It’s only been a few days since the government ‘suggested’ the use of Hindi over English in social media platforms. This reminds us of another story, but from a different era – the story of how we ended up making English our own in the first place.

If you are able to read and understand this post, thank Lord Macaulay. He was in India in the 1830s, at a time when the British were beginning to realize that they were just a small handful of men, ruling a vast country of many millions. They really needed help. The local Indians were of little use, because very few of them were exposed to western education at that point in time. And fewer still spoke English.

So the British decided to educate the Indians and use them to govern the country. And this was when an argument broke out. Should the Indians be taught in the vernacular, or in English? It was the raging debate of that time in British India.

Enter Lord Macaulay. He pushed strongly for English to be made the medium of instruction.

‘Whoever knows English has ready access to the vast intellectual wealth, which the wisest nations of the earth have created and hoarded in the course of ninety generations’, he reasoned.Macaulay’s plan was to create a class of Indians, who would serve as interpreters between the British and the millions they governed; a class that would be Indian by birth but British by thought.


It’s been close to two hundred years, and Lord Macaulay’s language of choice still holds strong in India.

Later British administrators recognized that they couldn’t completely ignore native languages. By then they had figured that it was only by teaching local languages that they could get the masses to learn English. Charles Wood, the then secretary of state came out with a plan to overhaul the education system. He made the study of local languages at the primary level compulsory. And he modeled higher education in India completely on the British system. A direct result of his plan was the setting up of 3 universities – the Universities of Calcutta, Bombay and Madras, all modeled on the London University.

So why the brouhaha now? Language has a funny way of being confused with one’s identity and race. They aren’t the same. What Macaulay ‘forgot’ to mention was that until the late 17th century, even in England, the medium of instruction was Latin and not English. Newton wrote his Principia in Latin. Most grammar schools in England were devoted to teaching students Latin and Greek, the classic languages. Some schools even punished students who spoke in English during school hours. So much for ninety generations of English!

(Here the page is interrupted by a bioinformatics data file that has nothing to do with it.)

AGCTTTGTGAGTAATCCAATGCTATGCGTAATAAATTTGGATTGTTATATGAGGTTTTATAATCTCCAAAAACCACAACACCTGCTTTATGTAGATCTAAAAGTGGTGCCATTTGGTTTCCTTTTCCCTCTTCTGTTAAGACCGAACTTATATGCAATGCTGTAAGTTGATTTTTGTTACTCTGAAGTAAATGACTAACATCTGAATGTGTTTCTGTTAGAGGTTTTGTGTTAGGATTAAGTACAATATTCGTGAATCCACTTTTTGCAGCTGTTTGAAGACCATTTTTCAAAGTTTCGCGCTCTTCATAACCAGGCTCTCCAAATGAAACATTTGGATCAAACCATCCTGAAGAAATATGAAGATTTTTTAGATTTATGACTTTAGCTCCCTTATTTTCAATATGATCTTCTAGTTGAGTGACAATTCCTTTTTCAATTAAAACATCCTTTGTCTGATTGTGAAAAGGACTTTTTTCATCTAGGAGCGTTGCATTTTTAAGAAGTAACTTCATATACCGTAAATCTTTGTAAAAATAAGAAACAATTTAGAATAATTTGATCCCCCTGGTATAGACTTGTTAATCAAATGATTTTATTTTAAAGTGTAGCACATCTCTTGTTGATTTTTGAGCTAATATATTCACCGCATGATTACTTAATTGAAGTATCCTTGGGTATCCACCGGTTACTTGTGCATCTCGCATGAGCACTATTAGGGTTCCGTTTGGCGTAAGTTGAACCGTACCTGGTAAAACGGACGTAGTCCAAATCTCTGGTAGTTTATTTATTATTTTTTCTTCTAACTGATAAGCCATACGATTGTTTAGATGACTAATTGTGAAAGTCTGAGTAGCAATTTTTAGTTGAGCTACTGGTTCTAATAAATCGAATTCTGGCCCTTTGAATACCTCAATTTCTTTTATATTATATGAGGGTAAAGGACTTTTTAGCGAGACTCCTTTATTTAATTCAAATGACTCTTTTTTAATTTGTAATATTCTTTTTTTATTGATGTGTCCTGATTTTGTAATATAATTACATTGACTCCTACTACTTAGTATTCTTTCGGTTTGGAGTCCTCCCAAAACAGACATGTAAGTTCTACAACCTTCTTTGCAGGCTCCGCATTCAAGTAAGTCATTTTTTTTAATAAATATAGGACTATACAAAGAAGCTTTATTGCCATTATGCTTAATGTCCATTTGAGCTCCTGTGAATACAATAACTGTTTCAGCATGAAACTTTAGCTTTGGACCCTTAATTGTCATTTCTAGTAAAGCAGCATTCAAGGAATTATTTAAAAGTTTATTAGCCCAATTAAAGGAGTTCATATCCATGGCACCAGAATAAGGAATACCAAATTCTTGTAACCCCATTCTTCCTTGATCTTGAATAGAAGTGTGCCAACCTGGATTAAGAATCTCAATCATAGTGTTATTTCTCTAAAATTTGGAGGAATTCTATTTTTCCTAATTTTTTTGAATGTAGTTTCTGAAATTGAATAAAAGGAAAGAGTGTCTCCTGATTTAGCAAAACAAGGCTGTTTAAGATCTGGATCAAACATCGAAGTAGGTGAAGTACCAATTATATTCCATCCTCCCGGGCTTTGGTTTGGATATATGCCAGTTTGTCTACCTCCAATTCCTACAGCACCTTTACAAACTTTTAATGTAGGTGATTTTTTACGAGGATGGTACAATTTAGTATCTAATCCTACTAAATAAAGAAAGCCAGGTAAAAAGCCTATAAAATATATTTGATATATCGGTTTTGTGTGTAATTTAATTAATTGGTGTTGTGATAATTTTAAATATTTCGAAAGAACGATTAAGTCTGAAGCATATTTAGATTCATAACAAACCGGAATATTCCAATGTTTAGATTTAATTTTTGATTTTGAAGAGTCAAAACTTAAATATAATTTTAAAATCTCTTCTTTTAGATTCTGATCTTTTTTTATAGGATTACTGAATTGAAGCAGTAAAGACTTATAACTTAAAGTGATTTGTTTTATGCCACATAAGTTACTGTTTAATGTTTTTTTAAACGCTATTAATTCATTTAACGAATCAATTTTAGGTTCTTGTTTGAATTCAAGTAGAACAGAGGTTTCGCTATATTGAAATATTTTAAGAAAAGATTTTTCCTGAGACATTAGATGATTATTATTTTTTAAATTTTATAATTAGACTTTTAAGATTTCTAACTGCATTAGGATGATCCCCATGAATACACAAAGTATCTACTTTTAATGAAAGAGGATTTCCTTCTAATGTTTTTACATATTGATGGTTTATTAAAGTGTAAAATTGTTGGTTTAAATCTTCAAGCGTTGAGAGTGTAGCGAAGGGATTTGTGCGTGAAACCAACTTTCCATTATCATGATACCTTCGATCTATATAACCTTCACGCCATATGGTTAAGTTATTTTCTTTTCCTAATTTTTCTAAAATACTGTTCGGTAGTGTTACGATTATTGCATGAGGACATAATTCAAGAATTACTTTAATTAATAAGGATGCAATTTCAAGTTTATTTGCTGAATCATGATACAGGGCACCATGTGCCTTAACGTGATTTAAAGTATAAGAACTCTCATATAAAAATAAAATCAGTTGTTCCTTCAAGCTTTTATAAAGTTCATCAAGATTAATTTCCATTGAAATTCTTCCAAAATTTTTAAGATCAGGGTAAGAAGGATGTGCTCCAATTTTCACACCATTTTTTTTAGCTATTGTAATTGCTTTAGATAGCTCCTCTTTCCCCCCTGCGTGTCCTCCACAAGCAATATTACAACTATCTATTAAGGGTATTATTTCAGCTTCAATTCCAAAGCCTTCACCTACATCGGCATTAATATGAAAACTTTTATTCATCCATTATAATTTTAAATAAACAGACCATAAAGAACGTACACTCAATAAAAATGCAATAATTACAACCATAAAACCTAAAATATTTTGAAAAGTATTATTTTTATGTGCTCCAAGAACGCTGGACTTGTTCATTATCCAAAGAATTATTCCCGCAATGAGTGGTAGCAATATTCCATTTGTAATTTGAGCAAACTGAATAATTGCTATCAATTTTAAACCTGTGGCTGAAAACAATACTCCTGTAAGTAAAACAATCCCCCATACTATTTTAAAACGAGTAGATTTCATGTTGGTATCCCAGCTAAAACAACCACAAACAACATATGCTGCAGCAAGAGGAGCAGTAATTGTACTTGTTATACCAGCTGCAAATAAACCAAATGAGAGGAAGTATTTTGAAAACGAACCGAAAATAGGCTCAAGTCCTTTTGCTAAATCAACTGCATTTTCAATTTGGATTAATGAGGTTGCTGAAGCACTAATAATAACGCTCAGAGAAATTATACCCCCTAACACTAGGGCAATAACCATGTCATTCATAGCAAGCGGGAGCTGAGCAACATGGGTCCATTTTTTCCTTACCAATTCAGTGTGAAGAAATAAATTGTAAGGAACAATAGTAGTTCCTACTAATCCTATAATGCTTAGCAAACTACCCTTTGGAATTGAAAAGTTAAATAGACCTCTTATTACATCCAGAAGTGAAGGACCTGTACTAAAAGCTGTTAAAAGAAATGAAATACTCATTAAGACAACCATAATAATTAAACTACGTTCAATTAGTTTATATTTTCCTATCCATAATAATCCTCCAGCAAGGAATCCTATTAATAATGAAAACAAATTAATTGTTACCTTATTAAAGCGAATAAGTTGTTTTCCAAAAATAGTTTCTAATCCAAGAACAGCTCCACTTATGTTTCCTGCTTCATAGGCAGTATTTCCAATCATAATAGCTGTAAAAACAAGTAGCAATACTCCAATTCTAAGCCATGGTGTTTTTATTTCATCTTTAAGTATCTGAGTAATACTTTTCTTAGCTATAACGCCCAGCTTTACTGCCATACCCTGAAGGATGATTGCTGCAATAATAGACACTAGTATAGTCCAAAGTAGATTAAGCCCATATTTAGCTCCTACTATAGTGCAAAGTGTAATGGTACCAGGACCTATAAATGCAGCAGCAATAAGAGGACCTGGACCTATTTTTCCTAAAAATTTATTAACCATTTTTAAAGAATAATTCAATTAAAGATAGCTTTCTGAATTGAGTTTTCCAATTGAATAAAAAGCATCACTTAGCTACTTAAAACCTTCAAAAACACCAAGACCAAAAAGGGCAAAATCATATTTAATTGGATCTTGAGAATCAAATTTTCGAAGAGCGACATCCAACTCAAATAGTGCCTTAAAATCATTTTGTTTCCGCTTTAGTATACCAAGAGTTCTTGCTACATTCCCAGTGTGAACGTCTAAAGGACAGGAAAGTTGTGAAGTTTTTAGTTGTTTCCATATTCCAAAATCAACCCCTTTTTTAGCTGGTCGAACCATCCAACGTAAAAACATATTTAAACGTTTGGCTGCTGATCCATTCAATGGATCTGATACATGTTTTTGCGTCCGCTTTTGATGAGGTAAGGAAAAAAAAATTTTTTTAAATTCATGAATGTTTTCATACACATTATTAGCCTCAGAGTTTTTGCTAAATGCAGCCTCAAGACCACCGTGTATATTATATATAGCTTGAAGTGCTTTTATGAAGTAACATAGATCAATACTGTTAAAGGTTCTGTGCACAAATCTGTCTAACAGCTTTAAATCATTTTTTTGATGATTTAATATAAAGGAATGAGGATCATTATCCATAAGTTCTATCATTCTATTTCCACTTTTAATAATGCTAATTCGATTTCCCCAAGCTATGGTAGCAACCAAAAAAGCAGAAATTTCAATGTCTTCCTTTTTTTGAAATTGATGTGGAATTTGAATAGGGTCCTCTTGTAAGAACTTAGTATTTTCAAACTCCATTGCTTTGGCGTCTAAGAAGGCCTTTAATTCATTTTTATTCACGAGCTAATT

As for our tryst with English, it was a matter of sheer chance. Did you know that in 1746, the French defeated the English and captured Madras? The British never really won it back. By then, England and France had been fighting each other for a long time. Finally it must have dawned on them that neither was better than the other. So in 1749, in a small sleepy town called Aix-La-Chappelle, England and France signed a treaty. They agreed to exchange certain territories captured from each other. And just like that, without so much as firing a single shot, Madras came back to the British. If not for that one small twist of fate, the world would probably have benefitted from a chutneyed version of French, instead of English.

Would we have fared better if we had not adopted English as our own? The debate still rages on – in at least a dozen Indian languages.


Posted in Food

Chennai Kaapiright

Connect the dots – Coffee, religion, caste system, trade unions ……

South India obsesses about coffee. Ask any one of our coffee drinkers and they would swear that we have been drinking coffee since the times the Gods walked the Earth, and that babies here go from mother’s milk to filter coffee, overnight. Much as we hate bursting this particular bubble, the truth is that coffee came into India fairly recently – in the early 19th century. And when it came, it wasn’t even love at first sight.

Coffee grew in the middle-east, where it was the drink of a small handful of people. But as it gained more converts, religion sat up and took notice. Islam was the first. The Imams decided that any drink that good HAD to be evil, and banned it. However, coffee soon won them over, and a holy Fatwa quickly gave it religious sanction. It became the drink of saints and Sufi mystics. After that, coffee travelled and eventually reached Venice. Now another religion opposed it. This time round, it was Christianity. Should good Catholics drink a ‘Muslim drink’? It seems Pope Clement VIII tried it, loved it and graciously allowed all good Catholics to drink it too.

Coffee Houses soon became the hot and happening places in Europe. This was where all controversial topics were discussed threadbare. Inefficient kings were roundly scolded and corrupt churches were ripped apart. All this made Charles II very nervous and in 1675 he banned coffee houses in England. But by then, even his ministers were so addicted to coffee that the ban had to be hastily withdrawn. Some looked at coffee as a magic potion and believed it could “Expel Fumes out of the Head and cleanse the English-man’s Stomak of Flegm.” Why the average Englishman had all this strange stuff inside him in the first place, no one knows. Women were conveniently kept out of English coffee houses and naturally, they had a very different viewpoint. “This heathenish liquor made our men impotent!” screamed a woman’s petition against coffee. But there was no looking back for coffee.